Previous reviews of whole family support services have found that family members often experience multiple issues but responses to those issues vary greatly, are often bespoke and lack a strong evidence base (Batty, 2014). To address the complex social issues which families experience, there has been an explosion of interest around ‘what works’ (Olsson, 2010) data over recent years to help us understand how best to improve outcomes for families. But whilst there has been a growth in evidence-based approaches (Mihalic, 2007), these are normally targeted at specific populations ([Author 1] & Doherty, 2016) for narrow but well-defined issues (Aarons & Palinkas, 2007). The reality, as we know, is that families are complex systems comprising of individuals, who interact in even more complex systems and interventions are not designed in ways that acknowledge these complexities (Guastaferro et al, 2017). Practitioners understand that for many families, crises can arise at any time and often exacerbate pre-existing challenges. These might include a range of practical issues but also more complex psycho-social challenges. Financial issues can be common, but some families also experience trauma, abuse, addiction, incarceration and ill health, often several at once (Lee et al, 2017). In one Northern Ireland review, families experienced an average of four issues concurrently ([Author 1] & Doherty, 2016).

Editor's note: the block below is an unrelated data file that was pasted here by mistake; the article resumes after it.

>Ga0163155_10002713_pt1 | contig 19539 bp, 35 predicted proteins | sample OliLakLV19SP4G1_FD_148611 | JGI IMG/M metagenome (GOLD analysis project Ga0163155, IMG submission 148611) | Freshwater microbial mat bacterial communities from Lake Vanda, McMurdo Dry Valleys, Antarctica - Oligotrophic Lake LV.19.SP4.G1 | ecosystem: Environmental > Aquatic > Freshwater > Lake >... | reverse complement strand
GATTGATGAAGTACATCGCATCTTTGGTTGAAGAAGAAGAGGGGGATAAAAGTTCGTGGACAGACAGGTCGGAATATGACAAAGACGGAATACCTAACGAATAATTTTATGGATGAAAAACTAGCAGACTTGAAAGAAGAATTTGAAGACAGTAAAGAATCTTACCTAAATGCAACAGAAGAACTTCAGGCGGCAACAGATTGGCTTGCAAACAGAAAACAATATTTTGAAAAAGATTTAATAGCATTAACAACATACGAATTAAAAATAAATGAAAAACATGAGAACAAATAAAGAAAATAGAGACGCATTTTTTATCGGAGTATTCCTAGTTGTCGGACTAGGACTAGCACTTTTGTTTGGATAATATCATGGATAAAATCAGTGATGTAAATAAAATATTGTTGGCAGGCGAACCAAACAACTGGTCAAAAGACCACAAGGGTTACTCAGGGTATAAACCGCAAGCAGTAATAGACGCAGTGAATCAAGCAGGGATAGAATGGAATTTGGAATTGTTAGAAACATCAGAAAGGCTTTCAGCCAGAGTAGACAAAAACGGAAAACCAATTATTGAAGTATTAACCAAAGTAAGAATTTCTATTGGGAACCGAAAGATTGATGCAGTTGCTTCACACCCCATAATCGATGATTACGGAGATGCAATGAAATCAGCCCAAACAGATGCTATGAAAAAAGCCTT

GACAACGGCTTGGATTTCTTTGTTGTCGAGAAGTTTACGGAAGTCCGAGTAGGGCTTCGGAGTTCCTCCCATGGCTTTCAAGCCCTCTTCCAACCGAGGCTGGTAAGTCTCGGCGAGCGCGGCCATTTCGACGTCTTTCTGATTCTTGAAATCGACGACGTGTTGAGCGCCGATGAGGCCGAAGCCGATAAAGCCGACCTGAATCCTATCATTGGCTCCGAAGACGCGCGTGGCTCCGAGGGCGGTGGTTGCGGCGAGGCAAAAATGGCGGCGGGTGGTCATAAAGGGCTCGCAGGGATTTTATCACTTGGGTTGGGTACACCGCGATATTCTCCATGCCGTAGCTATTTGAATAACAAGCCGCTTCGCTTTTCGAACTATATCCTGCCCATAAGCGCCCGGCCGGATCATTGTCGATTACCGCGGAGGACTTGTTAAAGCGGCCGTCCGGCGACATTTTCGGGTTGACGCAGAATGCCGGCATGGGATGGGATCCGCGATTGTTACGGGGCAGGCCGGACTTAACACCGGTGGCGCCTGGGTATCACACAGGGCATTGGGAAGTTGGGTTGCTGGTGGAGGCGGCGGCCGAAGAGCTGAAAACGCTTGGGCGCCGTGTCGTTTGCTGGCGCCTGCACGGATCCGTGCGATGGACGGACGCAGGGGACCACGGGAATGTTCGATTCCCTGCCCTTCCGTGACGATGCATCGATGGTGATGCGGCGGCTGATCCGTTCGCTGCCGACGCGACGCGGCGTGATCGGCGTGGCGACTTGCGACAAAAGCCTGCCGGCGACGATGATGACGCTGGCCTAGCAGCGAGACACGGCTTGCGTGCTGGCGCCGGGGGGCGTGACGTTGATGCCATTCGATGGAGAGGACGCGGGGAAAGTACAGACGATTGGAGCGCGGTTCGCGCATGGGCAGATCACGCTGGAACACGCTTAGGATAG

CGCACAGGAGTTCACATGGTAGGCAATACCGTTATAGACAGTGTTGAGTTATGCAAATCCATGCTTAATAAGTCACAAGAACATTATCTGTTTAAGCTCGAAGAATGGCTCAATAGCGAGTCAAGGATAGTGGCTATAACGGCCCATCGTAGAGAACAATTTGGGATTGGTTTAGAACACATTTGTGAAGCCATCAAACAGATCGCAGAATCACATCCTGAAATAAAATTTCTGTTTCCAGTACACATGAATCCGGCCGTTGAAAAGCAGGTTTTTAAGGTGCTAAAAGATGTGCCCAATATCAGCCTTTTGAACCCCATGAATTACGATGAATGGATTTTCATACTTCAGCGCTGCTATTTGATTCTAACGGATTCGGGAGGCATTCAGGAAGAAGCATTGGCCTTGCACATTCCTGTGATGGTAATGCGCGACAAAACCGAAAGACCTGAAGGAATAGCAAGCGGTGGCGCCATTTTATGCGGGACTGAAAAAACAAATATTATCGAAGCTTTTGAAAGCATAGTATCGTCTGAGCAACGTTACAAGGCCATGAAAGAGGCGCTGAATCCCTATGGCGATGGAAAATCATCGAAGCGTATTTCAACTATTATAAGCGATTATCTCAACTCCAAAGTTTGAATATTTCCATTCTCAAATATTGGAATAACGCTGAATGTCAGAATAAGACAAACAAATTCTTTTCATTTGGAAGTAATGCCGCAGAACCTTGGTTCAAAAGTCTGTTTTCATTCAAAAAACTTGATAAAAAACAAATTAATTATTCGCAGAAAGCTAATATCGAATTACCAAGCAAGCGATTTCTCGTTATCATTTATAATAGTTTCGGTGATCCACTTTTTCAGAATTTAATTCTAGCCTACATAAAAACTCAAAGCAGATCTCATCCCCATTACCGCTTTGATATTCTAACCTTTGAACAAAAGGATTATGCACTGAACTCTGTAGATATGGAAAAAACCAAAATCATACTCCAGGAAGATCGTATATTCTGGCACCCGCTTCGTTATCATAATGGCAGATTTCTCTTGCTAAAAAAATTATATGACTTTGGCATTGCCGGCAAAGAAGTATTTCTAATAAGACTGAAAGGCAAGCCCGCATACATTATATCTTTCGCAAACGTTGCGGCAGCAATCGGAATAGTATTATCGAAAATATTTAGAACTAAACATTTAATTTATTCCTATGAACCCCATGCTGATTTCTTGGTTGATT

|Publication status||Accepted - 03 Oct 2018|
|Event||Children's Research Network - Dublin, Dublin, Ireland|
Duration: 06 Dec 2018 → 06 Dec 2018
|Conference||Children's Research Network|
|Period||06/12/2018 → 06/12/2018|